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Internet Transparency

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If you have a question about this talk, please contact Srinivasan Keshav.

The Internet was meant to be neutral: treat all traffic the same, without discriminating in favor of specific apps, sites, or services. As commercial interests threaten this ideal, many countries have introduced neutrality regulations. Unfortunately, none of them are actually enforceable. In this talk, I will first discuss the challenge of inferring whether a network is neutral or not using solely external observations. Then, I will show that we can go beyond neutrality inference and reach network transparency, in which networks provide explicit hints that enable their users to reliably assess network behavior, including neutrality.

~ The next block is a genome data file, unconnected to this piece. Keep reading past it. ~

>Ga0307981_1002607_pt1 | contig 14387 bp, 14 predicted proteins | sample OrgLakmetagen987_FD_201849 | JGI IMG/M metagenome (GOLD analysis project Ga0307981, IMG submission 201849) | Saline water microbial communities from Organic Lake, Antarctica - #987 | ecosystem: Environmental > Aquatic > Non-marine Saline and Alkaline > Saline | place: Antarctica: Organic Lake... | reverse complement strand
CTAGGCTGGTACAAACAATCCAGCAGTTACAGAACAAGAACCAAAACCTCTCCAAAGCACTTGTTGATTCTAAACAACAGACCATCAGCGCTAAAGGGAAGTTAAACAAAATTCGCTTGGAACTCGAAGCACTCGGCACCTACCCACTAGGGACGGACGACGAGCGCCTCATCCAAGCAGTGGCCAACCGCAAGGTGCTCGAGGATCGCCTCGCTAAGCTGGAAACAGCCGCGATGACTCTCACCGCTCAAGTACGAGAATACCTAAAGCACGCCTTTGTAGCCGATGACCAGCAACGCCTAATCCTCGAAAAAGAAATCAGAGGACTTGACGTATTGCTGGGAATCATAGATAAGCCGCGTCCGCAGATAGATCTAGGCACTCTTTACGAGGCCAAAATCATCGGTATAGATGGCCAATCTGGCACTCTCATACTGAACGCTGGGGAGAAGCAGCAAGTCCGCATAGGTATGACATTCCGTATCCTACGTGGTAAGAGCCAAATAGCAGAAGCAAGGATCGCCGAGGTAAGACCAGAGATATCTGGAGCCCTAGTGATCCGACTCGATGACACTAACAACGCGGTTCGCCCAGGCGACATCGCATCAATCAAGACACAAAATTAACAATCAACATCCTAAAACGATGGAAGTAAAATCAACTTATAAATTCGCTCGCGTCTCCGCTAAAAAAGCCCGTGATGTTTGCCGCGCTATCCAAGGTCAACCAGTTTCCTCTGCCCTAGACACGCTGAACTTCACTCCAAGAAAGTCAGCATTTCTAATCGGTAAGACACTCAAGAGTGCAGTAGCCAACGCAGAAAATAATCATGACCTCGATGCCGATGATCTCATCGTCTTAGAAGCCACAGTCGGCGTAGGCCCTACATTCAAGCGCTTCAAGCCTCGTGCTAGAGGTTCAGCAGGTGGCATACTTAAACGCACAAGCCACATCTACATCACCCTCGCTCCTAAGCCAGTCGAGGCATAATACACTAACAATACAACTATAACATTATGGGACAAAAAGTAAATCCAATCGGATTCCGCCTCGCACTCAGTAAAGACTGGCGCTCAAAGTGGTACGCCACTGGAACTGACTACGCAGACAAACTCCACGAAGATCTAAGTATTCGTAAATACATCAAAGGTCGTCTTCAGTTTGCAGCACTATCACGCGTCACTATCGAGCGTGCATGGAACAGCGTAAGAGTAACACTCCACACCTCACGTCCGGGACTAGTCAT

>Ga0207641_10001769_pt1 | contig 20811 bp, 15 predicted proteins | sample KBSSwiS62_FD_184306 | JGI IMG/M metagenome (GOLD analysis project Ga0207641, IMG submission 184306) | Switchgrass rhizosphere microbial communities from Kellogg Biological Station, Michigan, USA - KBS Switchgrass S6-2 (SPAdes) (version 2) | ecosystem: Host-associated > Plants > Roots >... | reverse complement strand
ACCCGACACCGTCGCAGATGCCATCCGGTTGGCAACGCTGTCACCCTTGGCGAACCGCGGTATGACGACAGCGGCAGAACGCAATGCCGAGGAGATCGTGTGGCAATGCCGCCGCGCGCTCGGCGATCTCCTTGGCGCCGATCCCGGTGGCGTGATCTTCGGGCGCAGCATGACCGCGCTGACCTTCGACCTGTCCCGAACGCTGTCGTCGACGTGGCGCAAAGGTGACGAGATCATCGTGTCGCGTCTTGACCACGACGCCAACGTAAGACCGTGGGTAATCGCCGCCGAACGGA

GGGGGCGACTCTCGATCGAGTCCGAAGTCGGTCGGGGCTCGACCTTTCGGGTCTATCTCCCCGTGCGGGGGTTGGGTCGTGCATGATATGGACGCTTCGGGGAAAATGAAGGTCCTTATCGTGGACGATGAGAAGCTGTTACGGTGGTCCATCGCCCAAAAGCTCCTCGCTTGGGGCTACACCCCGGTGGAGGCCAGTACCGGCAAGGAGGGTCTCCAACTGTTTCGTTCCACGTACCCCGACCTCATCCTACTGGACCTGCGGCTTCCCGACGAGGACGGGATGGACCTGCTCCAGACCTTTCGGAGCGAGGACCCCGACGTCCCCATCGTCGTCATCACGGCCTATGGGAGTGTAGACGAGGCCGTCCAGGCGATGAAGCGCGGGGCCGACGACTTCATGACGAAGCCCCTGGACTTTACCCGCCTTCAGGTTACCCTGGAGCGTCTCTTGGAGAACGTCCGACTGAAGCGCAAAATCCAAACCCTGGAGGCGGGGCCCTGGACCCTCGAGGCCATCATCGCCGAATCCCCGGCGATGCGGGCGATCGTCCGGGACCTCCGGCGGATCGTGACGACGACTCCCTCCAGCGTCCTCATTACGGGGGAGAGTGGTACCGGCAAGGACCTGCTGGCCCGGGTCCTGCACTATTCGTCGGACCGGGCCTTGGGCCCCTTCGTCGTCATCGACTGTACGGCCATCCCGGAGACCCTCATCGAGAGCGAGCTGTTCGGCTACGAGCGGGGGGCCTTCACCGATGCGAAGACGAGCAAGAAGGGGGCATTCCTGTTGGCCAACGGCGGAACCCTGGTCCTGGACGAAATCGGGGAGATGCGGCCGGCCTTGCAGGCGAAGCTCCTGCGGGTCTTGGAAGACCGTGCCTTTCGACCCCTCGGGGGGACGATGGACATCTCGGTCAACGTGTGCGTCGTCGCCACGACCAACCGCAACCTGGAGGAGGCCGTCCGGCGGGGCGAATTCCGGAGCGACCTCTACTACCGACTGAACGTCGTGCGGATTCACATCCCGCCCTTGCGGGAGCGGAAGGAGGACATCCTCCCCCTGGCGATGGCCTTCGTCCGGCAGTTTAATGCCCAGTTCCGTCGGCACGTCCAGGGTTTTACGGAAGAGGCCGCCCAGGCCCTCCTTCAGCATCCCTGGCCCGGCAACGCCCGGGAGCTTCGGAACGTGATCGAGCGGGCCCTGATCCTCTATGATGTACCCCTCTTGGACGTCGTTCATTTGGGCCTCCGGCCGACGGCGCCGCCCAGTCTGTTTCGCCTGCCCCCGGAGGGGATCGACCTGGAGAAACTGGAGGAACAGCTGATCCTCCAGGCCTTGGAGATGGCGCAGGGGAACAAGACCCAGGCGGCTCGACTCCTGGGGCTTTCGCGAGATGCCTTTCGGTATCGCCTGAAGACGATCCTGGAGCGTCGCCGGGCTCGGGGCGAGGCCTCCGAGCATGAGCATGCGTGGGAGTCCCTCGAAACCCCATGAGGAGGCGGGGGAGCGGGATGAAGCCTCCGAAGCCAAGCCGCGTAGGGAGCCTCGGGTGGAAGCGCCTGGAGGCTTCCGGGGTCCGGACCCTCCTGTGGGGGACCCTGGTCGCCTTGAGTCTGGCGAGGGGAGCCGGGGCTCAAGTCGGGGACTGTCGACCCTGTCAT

Bio: Katerina is an associate professor of computer science at EPFL , where she does research on network architecture and systems, with a particular interest in network transparency and neutrality. She received an IRTF applied networking research prize (2020) and Best Paper awards at SOSP (2009) and NSDI (2014), all shared with her students and co-authors. She has been honored with the EuroSys Jochen Liedtke Young Researcher Award (2016) and three teaching awards at EPFL . Prior to EPFL , she was an early employee at Arista Networks, and received her PhD from Stanford (2007).

This talk is part of the Computer Laboratory Systems Research Group Seminar series.

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